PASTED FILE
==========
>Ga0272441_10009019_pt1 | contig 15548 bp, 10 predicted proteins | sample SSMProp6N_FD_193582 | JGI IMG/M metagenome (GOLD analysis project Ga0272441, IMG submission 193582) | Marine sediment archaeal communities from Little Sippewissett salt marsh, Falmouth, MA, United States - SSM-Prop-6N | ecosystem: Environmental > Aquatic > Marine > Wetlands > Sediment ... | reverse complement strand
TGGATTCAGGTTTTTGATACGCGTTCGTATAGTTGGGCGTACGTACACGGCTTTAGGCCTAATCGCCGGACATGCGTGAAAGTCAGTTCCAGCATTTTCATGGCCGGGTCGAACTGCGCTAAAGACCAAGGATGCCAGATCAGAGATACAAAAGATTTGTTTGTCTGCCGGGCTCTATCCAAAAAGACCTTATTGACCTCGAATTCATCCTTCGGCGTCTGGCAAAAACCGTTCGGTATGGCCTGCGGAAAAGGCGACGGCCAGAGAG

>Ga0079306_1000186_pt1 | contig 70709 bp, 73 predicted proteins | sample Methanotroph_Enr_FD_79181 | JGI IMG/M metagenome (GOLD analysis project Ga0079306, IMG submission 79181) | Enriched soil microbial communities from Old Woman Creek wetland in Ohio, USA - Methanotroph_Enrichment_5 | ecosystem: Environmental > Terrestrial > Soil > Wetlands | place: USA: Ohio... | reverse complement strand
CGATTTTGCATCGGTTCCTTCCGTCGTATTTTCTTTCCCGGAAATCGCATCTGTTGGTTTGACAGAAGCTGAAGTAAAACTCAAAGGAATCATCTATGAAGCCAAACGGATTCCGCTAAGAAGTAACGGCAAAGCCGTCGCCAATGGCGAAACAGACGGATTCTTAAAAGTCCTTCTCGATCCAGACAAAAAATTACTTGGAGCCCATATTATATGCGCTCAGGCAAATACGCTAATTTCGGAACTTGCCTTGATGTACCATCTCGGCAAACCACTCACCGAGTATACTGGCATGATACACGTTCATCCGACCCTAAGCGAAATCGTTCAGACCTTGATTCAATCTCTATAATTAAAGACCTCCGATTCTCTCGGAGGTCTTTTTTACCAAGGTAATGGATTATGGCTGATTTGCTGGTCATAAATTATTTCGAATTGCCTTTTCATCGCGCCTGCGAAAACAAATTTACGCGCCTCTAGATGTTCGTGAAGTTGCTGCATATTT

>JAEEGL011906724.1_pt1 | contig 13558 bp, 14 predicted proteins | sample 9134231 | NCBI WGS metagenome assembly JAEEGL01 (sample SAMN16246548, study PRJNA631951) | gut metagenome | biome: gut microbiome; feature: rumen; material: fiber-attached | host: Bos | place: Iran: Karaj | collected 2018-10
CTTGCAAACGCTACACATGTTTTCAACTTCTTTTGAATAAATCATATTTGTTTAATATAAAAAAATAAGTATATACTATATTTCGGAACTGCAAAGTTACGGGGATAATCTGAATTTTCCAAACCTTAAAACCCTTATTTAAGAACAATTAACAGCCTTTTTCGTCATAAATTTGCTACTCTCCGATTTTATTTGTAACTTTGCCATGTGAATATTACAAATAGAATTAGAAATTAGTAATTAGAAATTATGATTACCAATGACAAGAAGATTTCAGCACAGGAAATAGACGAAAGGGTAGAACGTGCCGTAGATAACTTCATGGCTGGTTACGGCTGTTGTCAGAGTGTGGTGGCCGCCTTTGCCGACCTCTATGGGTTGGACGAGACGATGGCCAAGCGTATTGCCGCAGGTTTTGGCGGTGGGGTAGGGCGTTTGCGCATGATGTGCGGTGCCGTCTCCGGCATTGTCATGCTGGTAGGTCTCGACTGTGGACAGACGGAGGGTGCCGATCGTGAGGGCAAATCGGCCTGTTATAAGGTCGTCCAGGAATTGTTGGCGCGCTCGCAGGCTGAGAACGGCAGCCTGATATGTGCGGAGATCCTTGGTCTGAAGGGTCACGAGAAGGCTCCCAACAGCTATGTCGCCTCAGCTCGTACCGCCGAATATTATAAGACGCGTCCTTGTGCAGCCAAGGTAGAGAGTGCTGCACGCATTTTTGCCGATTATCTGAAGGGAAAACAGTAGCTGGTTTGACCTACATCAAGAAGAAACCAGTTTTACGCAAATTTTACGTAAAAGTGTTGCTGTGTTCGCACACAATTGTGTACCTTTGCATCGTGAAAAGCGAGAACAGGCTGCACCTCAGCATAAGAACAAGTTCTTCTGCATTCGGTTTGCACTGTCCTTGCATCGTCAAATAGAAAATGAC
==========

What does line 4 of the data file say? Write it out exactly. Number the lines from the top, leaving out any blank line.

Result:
CGATTTTGCATCGGTTCCTTCCGTCGTATTTTCTTTCCCGGAAATCGCATCTGTTGGTTTGACAGAAGCTGAAGTAAAACTCAAAGGAATCATCTATGAAGCCAAACGGATTCCGCTAAGAAGTAACGGCAAAGCCGTCGCCAATGGCGAAACAGACGGATTCTTAAAAGTCCTTCTCGATCCAGACAAAAAATTACTTGGAGCCCATATTATATGCGCTCAGGCAAATACGCTAATTTCGGAACTTGCCTTGATGTACCATCTCGGCAAACCACTCACCGAGTATACTGGCATGATACACGTTCATCCGACCCTAAGCGAAATCGTTCAGACCTTGATTCAATCTCTATAATTAAAGACCTCCGATTCTCTCGGAGGTCTTTTTTACCAAGGTAATGGATTATGGCTGATTTGCTGGTCATAAATTATTTCGAATTGCCTTTTCATCGCGCCTGCGAAAACAAATTTACGCGCCTCTAGATGTTCGTGAAGTTGCTGCATATTT